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Brazil's Olympic Ambitions

by Luiz Freire , 16.08.2012

As a Brazilian living in London, it was really exciting to be in the Olympic city, see the games at the Olympic park and feel the Olympic vibe that seemed to permeate the air. It has left Rio de Janeiro with a lot to live up to, but from my own experience, and from what GfK Roper Reports Worldwide consumer insights tell me, I think there are grounds for optimism, as my country prepares for its turn in the global spotlight.

After seven years of preparation, the London Olympics have come to an end after two weeks of an amazing festival of sport. Over 10,000 athletes have been training hard on a daily basis at least for the last four years with a shining golden goal, but only over 300 gold medals were up for grabs (and Michael Phelps got six only for himself!

It may seem to be a lot of hard work for a very brief pleasure, but the Olympic Games is one of the only events celebrated at the same time in every corner of the globe. Not only was it one of the most watched events on television ever, but the opening ceremony was the most Tweeted-about. For these reasons, it is also a seen as an opportunity by many companies to expose their brands and associate themselves with sporting greatness, but that’s another story.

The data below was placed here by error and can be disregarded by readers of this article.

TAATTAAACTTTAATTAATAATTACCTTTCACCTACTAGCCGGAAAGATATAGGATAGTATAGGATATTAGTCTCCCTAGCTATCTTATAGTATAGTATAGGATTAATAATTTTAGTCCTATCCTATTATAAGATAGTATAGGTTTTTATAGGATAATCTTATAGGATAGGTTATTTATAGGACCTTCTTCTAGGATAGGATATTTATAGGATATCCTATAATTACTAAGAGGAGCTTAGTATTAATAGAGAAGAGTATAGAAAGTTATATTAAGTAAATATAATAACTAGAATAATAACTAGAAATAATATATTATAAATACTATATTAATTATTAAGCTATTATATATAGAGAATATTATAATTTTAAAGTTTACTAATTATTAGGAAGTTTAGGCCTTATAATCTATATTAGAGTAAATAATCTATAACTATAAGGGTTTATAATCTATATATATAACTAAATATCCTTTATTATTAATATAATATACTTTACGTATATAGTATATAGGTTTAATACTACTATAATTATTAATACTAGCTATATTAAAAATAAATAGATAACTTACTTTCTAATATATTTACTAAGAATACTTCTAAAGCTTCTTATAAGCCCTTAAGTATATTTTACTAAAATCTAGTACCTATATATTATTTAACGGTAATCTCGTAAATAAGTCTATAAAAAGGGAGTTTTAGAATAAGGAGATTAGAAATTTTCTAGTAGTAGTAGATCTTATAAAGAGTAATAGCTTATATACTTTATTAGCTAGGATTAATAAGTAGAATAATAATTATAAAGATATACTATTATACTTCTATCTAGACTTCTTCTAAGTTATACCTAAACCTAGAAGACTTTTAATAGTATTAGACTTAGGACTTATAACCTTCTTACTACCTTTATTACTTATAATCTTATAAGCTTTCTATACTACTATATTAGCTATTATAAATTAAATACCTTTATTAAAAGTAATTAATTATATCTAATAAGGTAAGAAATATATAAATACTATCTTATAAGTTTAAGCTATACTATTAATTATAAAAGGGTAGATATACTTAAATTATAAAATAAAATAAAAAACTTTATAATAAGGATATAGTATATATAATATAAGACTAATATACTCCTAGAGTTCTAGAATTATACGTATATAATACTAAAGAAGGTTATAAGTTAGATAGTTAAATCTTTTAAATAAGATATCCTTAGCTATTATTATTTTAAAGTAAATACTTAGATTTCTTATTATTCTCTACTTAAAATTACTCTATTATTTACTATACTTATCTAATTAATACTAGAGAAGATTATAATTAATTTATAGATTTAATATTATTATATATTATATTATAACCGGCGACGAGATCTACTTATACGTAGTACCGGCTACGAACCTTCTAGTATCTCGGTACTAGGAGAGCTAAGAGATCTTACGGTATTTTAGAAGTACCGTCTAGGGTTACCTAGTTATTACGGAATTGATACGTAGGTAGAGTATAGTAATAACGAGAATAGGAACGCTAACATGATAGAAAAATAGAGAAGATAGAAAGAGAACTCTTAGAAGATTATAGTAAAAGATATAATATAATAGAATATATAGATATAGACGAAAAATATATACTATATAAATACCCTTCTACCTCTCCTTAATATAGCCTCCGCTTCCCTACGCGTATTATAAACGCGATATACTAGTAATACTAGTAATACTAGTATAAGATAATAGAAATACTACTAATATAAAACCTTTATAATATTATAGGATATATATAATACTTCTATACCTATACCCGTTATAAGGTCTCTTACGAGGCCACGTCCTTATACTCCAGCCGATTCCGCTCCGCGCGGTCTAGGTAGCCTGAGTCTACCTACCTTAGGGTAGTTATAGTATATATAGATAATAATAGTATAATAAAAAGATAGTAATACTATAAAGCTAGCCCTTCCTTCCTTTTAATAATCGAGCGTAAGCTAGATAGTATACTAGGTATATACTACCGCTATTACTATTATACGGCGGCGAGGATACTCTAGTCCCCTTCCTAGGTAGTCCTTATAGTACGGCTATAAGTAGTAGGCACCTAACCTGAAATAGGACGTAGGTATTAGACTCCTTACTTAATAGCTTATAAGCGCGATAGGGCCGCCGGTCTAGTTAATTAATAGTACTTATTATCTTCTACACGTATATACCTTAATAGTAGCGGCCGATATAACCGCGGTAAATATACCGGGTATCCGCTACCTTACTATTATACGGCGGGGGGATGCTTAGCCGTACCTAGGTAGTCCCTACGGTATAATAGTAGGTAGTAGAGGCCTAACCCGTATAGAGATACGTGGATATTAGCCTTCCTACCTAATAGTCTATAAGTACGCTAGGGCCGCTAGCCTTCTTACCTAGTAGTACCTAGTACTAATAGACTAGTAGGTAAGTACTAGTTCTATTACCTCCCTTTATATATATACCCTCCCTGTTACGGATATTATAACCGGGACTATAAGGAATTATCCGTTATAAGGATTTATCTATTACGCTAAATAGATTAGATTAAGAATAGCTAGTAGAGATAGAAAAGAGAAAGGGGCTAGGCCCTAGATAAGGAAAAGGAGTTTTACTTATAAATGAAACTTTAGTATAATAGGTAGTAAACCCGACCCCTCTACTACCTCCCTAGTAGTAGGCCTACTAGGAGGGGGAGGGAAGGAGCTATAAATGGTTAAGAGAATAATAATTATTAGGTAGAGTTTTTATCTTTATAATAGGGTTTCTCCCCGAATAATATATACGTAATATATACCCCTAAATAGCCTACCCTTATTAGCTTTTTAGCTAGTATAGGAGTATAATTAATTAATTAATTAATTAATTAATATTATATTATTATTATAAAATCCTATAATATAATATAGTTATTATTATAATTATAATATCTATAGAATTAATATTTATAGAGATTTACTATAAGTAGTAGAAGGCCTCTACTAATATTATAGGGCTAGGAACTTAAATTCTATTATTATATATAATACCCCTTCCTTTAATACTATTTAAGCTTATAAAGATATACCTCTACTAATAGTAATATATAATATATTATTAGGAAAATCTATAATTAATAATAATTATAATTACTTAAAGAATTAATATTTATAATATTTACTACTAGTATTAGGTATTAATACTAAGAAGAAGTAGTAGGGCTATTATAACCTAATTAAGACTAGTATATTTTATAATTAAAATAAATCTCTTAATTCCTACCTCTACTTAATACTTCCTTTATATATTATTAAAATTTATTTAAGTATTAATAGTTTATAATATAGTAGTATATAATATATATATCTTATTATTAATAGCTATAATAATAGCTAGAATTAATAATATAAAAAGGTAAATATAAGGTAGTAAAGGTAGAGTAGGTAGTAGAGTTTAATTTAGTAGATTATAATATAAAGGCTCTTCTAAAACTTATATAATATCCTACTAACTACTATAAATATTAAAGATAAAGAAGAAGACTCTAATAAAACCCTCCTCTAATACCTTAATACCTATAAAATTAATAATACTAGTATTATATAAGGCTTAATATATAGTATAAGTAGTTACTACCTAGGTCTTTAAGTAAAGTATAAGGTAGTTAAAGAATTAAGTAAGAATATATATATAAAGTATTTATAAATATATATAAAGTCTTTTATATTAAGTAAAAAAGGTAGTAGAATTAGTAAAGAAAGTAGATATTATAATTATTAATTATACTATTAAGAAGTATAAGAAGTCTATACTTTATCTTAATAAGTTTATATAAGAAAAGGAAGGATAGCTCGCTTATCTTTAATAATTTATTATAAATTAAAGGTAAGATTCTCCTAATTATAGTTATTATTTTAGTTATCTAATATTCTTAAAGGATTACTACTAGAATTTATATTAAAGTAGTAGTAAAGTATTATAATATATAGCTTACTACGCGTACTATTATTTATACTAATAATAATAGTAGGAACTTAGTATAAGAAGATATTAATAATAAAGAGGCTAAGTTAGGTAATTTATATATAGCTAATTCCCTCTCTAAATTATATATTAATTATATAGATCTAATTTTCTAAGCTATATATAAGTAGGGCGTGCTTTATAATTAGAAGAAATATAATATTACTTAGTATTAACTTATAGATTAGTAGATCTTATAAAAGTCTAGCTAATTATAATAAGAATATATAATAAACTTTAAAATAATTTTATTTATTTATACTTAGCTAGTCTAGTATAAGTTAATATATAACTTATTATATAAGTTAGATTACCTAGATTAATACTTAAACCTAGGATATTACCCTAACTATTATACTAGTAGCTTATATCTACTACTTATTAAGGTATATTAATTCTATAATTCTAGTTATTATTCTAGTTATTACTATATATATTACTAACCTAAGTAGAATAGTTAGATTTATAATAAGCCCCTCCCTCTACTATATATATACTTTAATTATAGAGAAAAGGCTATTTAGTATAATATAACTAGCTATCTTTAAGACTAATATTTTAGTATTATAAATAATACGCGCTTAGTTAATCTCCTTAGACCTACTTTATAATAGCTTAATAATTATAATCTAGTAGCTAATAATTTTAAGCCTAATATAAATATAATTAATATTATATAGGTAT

It is known that every Olympic Games brings new world records, but one of the best records this one brought was that for the first time in Olympic history, all 205 countries participating have sent at least one female competitor. This embodies a trend that we have been tracking in our Roper Reports Worldwide survey for some time. Traditional Gender Roles is one of the least important of the 54 personal values we ask about to global consumers, and its popularity has declined by four percentage points since 2009.

So as I say, Rio has a lot to live up to. For example, 4.5 million journeys were made in London and surprisingly, some say public transport was even better during this period. That is due to a lot of preparation and organization that I hope Rio manage to copy, even though I really doubt it when I think about the public transport situation (but let’s hope I am wrong!). But what I am sure about is that the world will be very welcome in Brazil, with a big smile in a country with one of the highest levels of “Social Tolerance” (84%) and “Having Fun” (86%), also based on Roper data 2012. The London Olympics and Paralympics may not yet be over, but we Brazilians are already thinking four years ahead…